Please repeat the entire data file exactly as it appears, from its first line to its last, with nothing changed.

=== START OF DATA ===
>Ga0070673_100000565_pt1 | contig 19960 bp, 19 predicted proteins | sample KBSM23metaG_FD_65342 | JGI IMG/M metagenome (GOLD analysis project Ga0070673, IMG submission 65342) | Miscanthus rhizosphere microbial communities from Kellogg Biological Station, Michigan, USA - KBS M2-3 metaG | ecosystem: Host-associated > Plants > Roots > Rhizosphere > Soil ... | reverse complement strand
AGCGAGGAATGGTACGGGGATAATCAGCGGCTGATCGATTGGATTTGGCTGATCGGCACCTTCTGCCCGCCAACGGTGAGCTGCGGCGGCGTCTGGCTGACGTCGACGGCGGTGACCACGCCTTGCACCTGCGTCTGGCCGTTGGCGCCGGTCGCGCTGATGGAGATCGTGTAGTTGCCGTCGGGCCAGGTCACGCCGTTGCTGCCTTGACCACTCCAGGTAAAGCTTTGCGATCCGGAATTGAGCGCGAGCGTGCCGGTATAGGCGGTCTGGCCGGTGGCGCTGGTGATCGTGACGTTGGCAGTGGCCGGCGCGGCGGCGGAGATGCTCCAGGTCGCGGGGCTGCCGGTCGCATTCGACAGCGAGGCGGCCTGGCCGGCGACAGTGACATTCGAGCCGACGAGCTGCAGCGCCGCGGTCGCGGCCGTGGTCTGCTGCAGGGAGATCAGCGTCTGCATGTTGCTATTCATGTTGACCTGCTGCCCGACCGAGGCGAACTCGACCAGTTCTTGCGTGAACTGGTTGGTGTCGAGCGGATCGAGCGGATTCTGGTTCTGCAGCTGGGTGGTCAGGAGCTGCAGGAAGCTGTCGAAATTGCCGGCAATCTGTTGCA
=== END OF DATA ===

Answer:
>Ga0070673_100000565_pt1 | contig 19960 bp, 19 predicted proteins | sample KBSM23metaG_FD_65342 | JGI IMG/M metagenome (GOLD analysis project Ga0070673, IMG submission 65342) | Miscanthus rhizosphere microbial communities from Kellogg Biological Station, Michigan, USA - KBS M2-3 metaG | ecosystem: Host-associated > Plants > Roots > Rhizosphere > Soil ... | reverse complement strand
AGCGAGGAATGGTACGGGGATAATCAGCGGCTGATCGATTGGATTTGGCTGATCGGCACCTTCTGCCCGCCAACGGTGAGCTGCGGCGGCGTCTGGCTGACGTCGACGGCGGTGACCACGCCTTGCACCTGCGTCTGGCCGTTGGCGCCGGTCGCGCTGATGGAGATCGTGTAGTTGCCGTCGGGCCAGGTCACGCCGTTGCTGCCTTGACCACTCCAGGTAAAGCTTTGCGATCCGGAATTGAGCGCGAGCGTGCCGGTATAGGCGGTCTGGCCGGTGGCGCTGGTGATCGTGACGTTGGCAGTGGCCGGCGCGGCGGCGGAGATGCTCCAGGTCGCGGGGCTGCCGGTCGCATTCGACAGCGAGGCGGCCTGGCCGGCGACAGTGACATTCGAGCCGACGAGCTGCAGCGCCGCGGTCGCGGCCGTGGTCTGCTGCAGGGAGATCAGCGTCTGCATGTTGCTATTCATGTTGACCTGCTGCCCGACCGAGGCGAACTCGACCAGTTCTTGCGTGAACTGGTTGGTGTCGAGCGGATCGAGCGGATTCTGGTTCTGCAGCTGGGTGGTCAGGAGCTGCAGGAAGCTGTCGAAATTGCCGGCAATCTGTTGCA